Republican presidential contender Rick Santorum declared himself a conservative "heavyweight" on Tuesday as he defended his decision to court Michigan Democrats in the state's high-stakes GOP primary.
"I am the heavyweight in this race when it comes to moving this country in the conservative direction," Santorum told reporters while visiting a campaign call center several hours before local polls closed.
Romney "is a lightweight on conservative accomplishments, which happens to be more important than how much success and how much money you've made in business," he said.
Earlier in the day, Romney fueled the intensifying war of words by calling Santorum "an economic lightweight."
Both candidates campaigned on opposite ends of Romney's home state as local voters decided what may be a pivotal primary contest. Recent polls suggest the race is a toss-up. Arizona also holds its GOP presidential primary Tuesday and Romney is favored to win.
The Michigan contest took a turn on the eve of the election when Santorum's campaign used automated telephone calls to encourage Democrats to vote against Romney.
Romney complained that the tactic is "deceptive and a dirty trick."
Santorum, a former Pennsylvania senator, suggested that Romney did much the same thing when he courted independent voters in New Hampshire's GOP primary last month.
He also accused the former Massachusetts governor of employing his own "dirty trick" by running automated calls that featured a 2008 recording of Santorum endorsing Romney for that year's primary election. And he noted that Ronald Reagan courted Democrats in Texas during his 1976 presidential campaign.
Santorum suggested that Romney should stop with the complaints.
"I didn't complain about it. I don't complain. You know what? I'm a big guy. I can take it," Santorum said outside a Grand Rapids-area restaurant Tuesday morning. "We're going to get voters that we need to be able to win this election. And we're going to do that here in Michigan today."
Only Michigan Republicans may vote in Tuesday's GOP primary, but party rules allow voters to change their affiliation temporarily on the spot.
Santorum's automated message says Democrats should send "a loud message" to Romney by voting for Santorum.
Romney said the tactic was "a new low" in the campaign.
"I wasn't too concerned about what the Democrats were putting out there because I figured it wouldn't have much impact. But Sen. Santorum did something today which I think was deceptive and a dirty trick," Romney said on Fox News.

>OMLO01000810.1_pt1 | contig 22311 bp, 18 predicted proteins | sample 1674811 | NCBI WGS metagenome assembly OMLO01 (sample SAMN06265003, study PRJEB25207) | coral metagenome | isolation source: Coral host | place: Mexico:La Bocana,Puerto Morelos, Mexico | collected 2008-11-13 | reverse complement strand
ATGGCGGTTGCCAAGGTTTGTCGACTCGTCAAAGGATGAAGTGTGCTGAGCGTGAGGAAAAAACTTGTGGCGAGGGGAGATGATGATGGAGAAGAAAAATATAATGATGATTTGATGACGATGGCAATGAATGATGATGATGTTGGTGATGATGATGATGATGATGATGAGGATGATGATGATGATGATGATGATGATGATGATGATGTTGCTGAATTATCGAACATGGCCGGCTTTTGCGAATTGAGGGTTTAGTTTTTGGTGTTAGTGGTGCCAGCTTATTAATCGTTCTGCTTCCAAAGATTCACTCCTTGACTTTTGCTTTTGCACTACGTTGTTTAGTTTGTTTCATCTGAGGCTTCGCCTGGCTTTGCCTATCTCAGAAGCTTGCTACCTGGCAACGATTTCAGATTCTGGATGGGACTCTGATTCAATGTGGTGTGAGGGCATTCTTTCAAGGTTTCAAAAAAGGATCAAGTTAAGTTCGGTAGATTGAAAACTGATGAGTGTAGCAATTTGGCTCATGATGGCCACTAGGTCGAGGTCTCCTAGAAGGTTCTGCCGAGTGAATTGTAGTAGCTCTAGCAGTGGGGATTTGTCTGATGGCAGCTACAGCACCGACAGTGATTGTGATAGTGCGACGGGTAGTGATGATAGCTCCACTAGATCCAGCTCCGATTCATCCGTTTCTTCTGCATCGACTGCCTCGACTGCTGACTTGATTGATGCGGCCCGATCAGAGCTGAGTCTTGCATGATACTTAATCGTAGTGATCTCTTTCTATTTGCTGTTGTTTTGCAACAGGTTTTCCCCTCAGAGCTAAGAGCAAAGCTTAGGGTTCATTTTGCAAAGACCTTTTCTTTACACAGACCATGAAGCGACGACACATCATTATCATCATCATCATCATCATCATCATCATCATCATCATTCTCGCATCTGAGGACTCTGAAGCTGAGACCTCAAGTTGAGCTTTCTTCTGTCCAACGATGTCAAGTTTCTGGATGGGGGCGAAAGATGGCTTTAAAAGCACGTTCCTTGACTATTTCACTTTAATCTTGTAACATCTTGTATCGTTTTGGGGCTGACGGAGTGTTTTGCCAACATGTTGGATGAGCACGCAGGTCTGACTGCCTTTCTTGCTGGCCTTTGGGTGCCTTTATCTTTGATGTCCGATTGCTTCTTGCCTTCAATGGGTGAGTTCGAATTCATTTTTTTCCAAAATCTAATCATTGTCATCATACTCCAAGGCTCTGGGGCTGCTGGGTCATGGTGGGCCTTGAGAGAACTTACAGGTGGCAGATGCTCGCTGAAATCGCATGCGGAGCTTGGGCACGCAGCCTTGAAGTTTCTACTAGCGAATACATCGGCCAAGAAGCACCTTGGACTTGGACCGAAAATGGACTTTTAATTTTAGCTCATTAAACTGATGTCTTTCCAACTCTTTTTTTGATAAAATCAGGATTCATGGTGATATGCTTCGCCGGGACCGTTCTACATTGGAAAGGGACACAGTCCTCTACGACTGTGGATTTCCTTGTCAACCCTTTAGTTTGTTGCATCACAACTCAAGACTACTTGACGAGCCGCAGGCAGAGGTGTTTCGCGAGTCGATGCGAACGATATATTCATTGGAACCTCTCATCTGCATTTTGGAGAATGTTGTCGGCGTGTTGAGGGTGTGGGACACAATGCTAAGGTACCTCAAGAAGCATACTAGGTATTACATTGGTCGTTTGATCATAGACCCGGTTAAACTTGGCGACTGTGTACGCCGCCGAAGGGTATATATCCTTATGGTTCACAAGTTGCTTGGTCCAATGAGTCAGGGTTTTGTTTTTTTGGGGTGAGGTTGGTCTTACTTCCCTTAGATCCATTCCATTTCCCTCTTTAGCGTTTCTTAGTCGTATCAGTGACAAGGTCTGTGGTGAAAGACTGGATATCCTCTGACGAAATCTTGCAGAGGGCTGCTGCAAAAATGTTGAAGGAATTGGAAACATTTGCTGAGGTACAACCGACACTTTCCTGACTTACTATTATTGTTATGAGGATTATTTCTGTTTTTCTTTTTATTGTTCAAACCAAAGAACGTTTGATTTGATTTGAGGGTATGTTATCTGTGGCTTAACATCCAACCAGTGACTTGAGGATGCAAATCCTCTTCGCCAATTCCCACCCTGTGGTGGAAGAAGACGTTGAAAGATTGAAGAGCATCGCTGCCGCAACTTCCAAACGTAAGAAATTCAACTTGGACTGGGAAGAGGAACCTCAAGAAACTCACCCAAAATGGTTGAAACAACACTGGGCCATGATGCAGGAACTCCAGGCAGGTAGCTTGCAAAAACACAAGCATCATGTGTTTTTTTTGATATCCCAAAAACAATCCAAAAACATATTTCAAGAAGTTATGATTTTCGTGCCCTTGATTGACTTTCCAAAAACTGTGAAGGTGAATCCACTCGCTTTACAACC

Santorum made two appearances at local restaurants near Grand Rapids early Tuesday, a city set in a western Michigan region home to many of the social conservatives and tea party supporters he is courting. Accompanied by his wife, Karen, Santorum shook hands for a few minutes at each stop, but did not say much beyond thanking the sometimes unsuspecting diners for being there. He did not ask for anyone's vote.
At a subsequent stop at a Grand Rapids campaign call center, Santorum and his wife spoke to a few supporters by phone and encouraged them to get out the vote. After he left, just a handful of volunteers remained to make calls.
Santorum's recent rise to prominence in the GOP presidential contest has been fueled by a continued reluctance among the GOP's more conservative voters to embrace Romney.
"I don't trust him," Carol Alexander of nearby Wyoming, Mich., said of Romney while waiting for Santorum to arrive at the Rainbow Grille in Grandville, Mich.
A self-described religious conservative, she said she leaned toward Santorum, who she said "speaks what he believes."
Alexander said she's been inundated with phone calls from campaigns, adding that "it's been getting kind of nasty." But she discounted the impact of Santorum's latest tactic.
"Do you really think a liberal is going to vote for Santorum?" she asked with a smile. "I don't think they're going to do it."
The stakes in Michigan may be higher for Romney, who was born and raised in Michigan. His father served as the state's governor in the 1960s.
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